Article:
The World Bank spoke through its Senior Economist, Gloria Joseph-Raji, on Monday in Abuja, saying that the cost of borrowing or paying interest on Nigeria’s debt was not sustainable as revenues to make such payment had dried up.
She spoke on the sidelines of the lunch of Africa Pulse, a biannual report on Africa.
Adeosun said on Sunday at a press briefing rounding off the World Bank/International Monetary Fund annual meeting in Washington DC, United States that Nigerians would have to tolerate more borrowings in the short term for the government to deliver critical infrastructure.
But Joseph-Raji said that dwindling revenues had raised a concern both at the Federal Government and the World Bank on sustainability of Nigeria’s borrowings as debt-to-revenue ratio had increased by 25 per cent within a period of one year.
She said in 2015, the country’s debt to revenue ratio stood at 35 per cent but rose to 60 per cent by 2016, reflecting a reduction in government revenues and rising debt profile, thereby raising a question about the debt sustainability.
Joseph-Raji said, “Nigeria has a decent debt-to-GDP ratio, currently about 19 per cent. It is the debt to revenue ratio that is of concern and that rate is a sustainable issue. That is of concern to us and that is also of concern to the government.
“The government is aware that the debt is looking more unsustainable from the point of debt service to revenue ratio. The estimate we had for last year at the federal level was about 60 per cent. That is coming from about 35 per cent in 2015.
“That reflects the substantially lower revenues that Nigeria recorded last year. Even among the state governments; we know that a lot of state governments are servicing a lot of debts from their federation account allocation. So, there is really going to be a sustainable issue emerging.”
The World Bank expert said she was concerned about the sustainability of the country’s debt, especially the huge domestic borrowing with high interest rate, which prompted the Debt Management Office to come up with a strategy to rebalance the country’s debt portfolio.
She said, “The DMO released the Debt Management Strategy 2016 to 2019 last year. The strategy was to rebalance the debt portfolio from more of domestic now to more of foreign. That is because of the debt servicing cost.
“Before now we had a debt portfolio of about 80 per cent domestic to 20 per cent external. We know that the debt servicing cost of domestic debt is really high. Treasury bill is an average of 18 per cent; the FGN bonds, from 16 per cent. The government is trying to rebalance its portfolio with foreign debt, which has much lower interest rate than domestic debt. That is why this year you have seen them go for Eurobonds, with a total of $1.5bn in the first quarter of the year. They also did Diaspora bond of $300m. If you look at the yield on those bonds, they are much less than 10 per cent.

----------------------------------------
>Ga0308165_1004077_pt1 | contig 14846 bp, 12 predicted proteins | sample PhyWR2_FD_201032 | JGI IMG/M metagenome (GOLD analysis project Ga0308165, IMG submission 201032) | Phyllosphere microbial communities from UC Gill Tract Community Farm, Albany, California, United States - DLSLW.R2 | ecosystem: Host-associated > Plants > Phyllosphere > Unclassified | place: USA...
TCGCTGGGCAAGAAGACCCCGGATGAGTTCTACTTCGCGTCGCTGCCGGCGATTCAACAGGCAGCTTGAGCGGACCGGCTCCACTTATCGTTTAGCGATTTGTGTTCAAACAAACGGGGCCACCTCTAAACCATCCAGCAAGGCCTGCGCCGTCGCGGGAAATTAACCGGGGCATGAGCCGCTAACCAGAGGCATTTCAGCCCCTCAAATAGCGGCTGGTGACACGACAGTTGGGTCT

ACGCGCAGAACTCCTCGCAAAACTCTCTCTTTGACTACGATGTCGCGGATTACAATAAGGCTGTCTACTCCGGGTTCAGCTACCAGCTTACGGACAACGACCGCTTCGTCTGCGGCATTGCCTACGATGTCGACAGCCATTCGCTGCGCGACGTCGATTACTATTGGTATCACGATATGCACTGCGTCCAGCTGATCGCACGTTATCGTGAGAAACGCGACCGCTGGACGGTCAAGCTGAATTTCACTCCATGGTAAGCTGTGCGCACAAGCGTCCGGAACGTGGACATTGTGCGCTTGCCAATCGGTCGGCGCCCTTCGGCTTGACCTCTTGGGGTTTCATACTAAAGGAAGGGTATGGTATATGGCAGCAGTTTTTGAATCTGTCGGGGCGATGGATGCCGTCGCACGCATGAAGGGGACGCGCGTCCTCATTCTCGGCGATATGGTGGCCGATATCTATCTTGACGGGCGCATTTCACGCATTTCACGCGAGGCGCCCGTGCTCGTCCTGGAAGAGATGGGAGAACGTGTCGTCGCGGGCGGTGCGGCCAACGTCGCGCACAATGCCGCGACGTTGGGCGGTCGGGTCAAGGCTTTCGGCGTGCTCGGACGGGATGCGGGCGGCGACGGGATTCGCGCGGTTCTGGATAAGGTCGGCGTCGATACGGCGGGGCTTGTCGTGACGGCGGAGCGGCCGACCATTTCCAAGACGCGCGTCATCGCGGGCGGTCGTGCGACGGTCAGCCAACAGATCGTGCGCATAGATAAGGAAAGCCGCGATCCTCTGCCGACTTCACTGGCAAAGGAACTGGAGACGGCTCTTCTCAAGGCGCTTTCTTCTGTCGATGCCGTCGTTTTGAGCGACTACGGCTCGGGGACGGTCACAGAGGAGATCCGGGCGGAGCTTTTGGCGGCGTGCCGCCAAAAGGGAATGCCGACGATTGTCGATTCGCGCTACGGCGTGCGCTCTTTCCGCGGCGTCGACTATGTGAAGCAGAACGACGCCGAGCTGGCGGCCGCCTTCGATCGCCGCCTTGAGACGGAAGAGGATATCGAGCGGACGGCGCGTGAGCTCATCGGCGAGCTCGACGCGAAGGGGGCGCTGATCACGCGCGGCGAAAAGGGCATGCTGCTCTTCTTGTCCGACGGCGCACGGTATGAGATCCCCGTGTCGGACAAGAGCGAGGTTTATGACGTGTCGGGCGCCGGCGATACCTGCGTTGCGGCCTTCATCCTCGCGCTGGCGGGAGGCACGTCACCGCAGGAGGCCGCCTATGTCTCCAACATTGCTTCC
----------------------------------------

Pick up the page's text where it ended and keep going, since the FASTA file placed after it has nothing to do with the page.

“The government is aware that there is a sustainable issue and that is what they are trying to correct by taking more foreign debt.”
Joseph-Raji said in the light of expenditure exceeding revenue, government should borrow, but it should borrow in a manner that was sustainable.
Also speaking on the issue in an interview with our correspondent, the Head of Abuja office of Social Action, a Non-Governmental Organisation active in debt relief advocacy, Mrs. Vivian Bellonwu-Okafor, said the government needed to think about better ways of managing the economy.
She said borrowing $3bn from abroad to refinance local debts was replacing one evil with another evil.
Bellonwu-Okafor said foreign borrowing would invariably lead to annual debt servicing in hard currency to foreign lenders.
She said, “The $3bn debt refinancing arrangement, as proposed by the Federal Government, does not solve the country’s rising debt problem; it merely trades one evil for another.
“Borrowing longer-term foreign loans to pay off maturing short-term domestic debt, instead of taking actual steps to gradually reduce and exit debt overhang, is a demonstration of poor economic management.
“Several developing countries have adopted far-reaching domestic strategies to mitigate the effects of international market shocks and global financial crisis. While countries like Malaysia are increasing internal investments to develop their economies and make them as independent and vibrant as possible, rather than shrink deeper into global financial waters, Nigeria seems to be doing quite the opposite; preparing frameworks and opportunities for more foreign exchange and capital flight from the country in annual debt servicing.”
Meanwhile, a financial expert and associate professor, and Head of the Department of Banking and Finance, Nasarawa State University, Dr. Uche Uwalaka, said there was no doubt that Nigeria’s debt to revenue ratio was high.
According to him, the use of the index is a better way to measure a country’s capacity to pay debt and interest.
Although he said that the country hardly had any better option than to borrow, he insisted that debts should be tied to projects that were self-liquidating.
He said, “There is no doubt that the country’s debt burden is high going by the debt to revenue ratio. There are other measures of the debt burden such as the debt-to-GDP ratio, which is currently around 18 to 19 per cent.
“External debts are cheaper to service especially when they come from multilateral sources. The attention of government has shifted to foreign debt. I am in support of government’s plan to borrow $3bn to refinance some local debts. What is important is that the National Assembly and other agencies should focus on is the monitoring of what we do with foreign loans. This is because foreign loans also have their own risks such as shock in exchange rates.”
Uwalaka said other options to borrowing such as sale of national assets, increase in taxes and printing of money were not viable in the present circumstances of the country.